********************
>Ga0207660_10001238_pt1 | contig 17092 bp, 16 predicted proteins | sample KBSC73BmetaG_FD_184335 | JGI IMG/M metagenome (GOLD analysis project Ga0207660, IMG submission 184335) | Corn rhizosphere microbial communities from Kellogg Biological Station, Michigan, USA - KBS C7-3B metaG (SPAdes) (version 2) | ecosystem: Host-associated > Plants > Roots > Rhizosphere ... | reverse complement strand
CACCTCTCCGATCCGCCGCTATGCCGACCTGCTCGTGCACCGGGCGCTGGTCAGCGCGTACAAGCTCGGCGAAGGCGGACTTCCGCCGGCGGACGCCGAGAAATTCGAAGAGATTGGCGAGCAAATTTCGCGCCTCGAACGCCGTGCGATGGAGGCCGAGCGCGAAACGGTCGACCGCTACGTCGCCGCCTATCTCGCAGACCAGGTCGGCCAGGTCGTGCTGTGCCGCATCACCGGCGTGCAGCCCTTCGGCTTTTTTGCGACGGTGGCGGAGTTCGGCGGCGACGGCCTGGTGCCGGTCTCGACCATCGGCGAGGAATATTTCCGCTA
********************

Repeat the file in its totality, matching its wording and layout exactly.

>Ga0207660_10001238_pt1 | contig 17092 bp, 16 predicted proteins | sample KBSC73BmetaG_FD_184335 | JGI IMG/M metagenome (GOLD analysis project Ga0207660, IMG submission 184335) | Corn rhizosphere microbial communities from Kellogg Biological Station, Michigan, USA - KBS C7-3B metaG (SPAdes) (version 2) | ecosystem: Host-associated > Plants > Roots > Rhizosphere ... | reverse complement strand
CACCTCTCCGATCCGCCGCTATGCCGACCTGCTCGTGCACCGGGCGCTGGTCAGCGCGTACAAGCTCGGCGAAGGCGGACTTCCGCCGGCGGACGCCGAGAAATTCGAAGAGATTGGCGAGCAAATTTCGCGCCTCGAACGCCGTGCGATGGAGGCCGAGCGCGAAACGGTCGACCGCTACGTCGCCGCCTATCTCGCAGACCAGGTCGGCCAGGTCGTGCTGTGCCGCATCACCGGCGTGCAGCCCTTCGGCTTTTTTGCGACGGTGGCGGAGTTCGGCGGCGACGGCCTGGTGCCGGTCTCGACCATCGGCGAGGAATATTTCCGCTA